Working with the camera

Make sure the camera is enabled in the ~/catkin_ws/src/clever/clever/launch/clever.launch file:

<arg name="main_camera" default="true"/>

Also make sure that position and orientation of the camera is correct.

The clever package must be restarted after the launch-file has been edited:

sudo systemctl restart clever

You may use rqt or web_video_server to view the camera stream.


If the camera stream is missing, try using the raspistill utility to check whether the camera works.

First, stop the Clever service:

sudo systemctl stop clever

Then use raspistill to capture an image from the camera:

raspistill -o test-image.jpeg

If it doesn't work, check the camera cable connections and the cable itself. Replace the cable if it is damaged. Also, make sure the camera screws don't touch any components on the camera board.

Camera parameters

Some camera parameters, such as image size, FPS cap, and exposure, may be configured in the main_camera.launch file. The list of supported parameters can be found in the cv_camera repository.

Additionally you can specify an arbitrary capture parameter using its OpenCV code. For example, add the following parameters to the camera node to set exposition manually:

<param name="property_0_code" value="21"/> <!-- property code 21 is CAP_PROP_AUTO_EXPOSURE -->
<param name="property_0_value" value="0.25"/> <!-- property values are normalized as per OpenCV specs, even for "menu" controls; 0.25 means "use manual exposure" -->
<param name="cv_cap_prop_exposure" value="0.3"/> <!-- set exposure to 30% of maximum value -->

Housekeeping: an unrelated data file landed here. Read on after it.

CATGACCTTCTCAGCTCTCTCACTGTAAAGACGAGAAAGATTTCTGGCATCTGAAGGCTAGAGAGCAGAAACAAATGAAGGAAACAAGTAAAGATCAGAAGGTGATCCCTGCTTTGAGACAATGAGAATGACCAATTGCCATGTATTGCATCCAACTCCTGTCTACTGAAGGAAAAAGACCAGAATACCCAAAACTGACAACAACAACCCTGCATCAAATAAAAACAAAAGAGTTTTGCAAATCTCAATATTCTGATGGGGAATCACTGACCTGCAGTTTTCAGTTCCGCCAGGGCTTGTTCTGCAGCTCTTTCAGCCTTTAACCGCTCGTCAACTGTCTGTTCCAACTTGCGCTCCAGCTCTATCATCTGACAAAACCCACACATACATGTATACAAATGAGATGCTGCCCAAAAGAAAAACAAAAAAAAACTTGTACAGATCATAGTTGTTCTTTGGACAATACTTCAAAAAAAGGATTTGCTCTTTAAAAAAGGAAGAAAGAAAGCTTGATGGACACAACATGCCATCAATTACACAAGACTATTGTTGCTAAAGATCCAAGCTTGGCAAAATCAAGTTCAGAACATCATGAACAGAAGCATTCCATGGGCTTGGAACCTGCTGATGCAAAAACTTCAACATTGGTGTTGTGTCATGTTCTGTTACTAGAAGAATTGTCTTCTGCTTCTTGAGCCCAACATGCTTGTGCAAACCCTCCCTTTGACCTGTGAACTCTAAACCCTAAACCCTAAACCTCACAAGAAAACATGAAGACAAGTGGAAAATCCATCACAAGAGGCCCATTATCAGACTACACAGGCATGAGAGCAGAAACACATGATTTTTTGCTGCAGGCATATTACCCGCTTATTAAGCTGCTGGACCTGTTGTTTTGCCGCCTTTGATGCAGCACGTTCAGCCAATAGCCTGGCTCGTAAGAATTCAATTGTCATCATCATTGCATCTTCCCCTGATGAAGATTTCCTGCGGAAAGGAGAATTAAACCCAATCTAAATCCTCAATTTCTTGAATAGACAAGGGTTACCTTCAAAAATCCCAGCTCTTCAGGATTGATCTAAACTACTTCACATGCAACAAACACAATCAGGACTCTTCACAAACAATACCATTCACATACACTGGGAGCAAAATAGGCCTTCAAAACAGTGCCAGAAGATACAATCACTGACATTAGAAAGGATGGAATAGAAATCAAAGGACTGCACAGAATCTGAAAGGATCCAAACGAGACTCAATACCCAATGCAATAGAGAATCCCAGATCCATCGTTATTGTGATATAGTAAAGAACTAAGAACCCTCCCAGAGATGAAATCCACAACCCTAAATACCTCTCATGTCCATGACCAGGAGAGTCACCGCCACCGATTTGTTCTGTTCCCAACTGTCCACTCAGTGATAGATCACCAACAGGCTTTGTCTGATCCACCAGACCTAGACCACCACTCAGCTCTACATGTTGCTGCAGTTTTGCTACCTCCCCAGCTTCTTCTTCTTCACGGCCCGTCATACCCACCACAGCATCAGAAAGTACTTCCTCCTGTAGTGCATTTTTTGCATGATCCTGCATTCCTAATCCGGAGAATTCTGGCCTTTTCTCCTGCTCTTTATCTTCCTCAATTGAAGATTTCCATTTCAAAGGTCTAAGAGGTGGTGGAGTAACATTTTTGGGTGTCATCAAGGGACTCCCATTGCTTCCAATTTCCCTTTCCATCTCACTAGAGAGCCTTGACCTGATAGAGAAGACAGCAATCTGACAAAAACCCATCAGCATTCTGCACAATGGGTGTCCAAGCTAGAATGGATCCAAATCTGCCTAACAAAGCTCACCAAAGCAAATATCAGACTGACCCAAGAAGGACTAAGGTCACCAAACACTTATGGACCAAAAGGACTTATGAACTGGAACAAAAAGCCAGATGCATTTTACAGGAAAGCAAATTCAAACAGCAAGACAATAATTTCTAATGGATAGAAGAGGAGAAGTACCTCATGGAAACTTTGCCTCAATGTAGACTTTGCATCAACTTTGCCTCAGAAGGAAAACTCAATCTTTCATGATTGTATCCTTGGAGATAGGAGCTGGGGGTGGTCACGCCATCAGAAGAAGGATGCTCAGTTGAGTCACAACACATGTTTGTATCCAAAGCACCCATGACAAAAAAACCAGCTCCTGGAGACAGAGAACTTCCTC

Computer vision

The SD card image comes with a preinstalled OpenCV library, which is commonly used for various comupter vision-related tasks. Additional libraries for converting from ROS messages to OpenCV images and back are preinstalled as well.


Main article:

An example of creating a subscriber for a topic with an image from the main camera for processing with OpenCV:

import rospy
import cv2
from sensor_msgs.msg import Image
from cv_bridge import CvBridge

bridge = CvBridge()

def image_callback(data):
    cv_image = bridge.imgmsg_to_cv2(data, 'bgr8')  # OpenCV image
    # Do any image processing with cv2...

image_sub = rospy.Subscriber('main_camera/image_raw', Image, image_callback)


To debug image processing, you can publish a separate topic with the processed image:

image_pub = rospy.Publisher('~debug', Image)

Publishing the processed image (at the end of the image_callback function):

image_pub.publish(bridge.cv2_to_imgmsg(cv_image, 'bgr8'))

The obtained images can be viewed using web_video_server.


Working with QR codes

For high-speed recognition and positioning, it is better to use ArUco markers.

To program actions of the copter upon detection of QR codes you can use the [ZBar] library ( It should be installed using pip:

sudo pip install zbar

QR codes recognition in Python:

import cv2
import zbar
from cv_bridge import CvBridge
from sensor_msgs.msg import Image

bridge = CvBridge()
scanner = zbar.ImageScanner()

# Image subscriber callback function
def image_callback(data):
    cv_image = bridge.imgmsg_to_cv2(data, 'bgr8')  # OpenCV image
    gray = cv2.cvtColor(cv_image, cv2.COLOR_BGR2GRAY, dstCn=0)

    pil = ImageZ.fromarray(gray)
    raw = pil.tobytes()

    image = zbar.Image(320, 240, 'Y800', raw)  # Image params

    for symbol in image:
        # print detected QR code
        print 'decoded', symbol.type, 'symbol', '"%s"' %

image_sub = rospy.Subscriber('main_camera/image_raw', Image, image_callback, queue_size=1)

The script will take up to 100% CPU capacity. To slow down the script artificially, you can use throttling of frames from the camera, for example, at 5 Hz (main_camera.launch):

<node pkg="topic_tools" name="cam_throttle" type="throttle"
    args="messages main_camera/image_raw 5.0 main_camera/image_raw/throttled"/>

The topic for the subscriber in this case should be changed for main_camera/image_raw/throttled.

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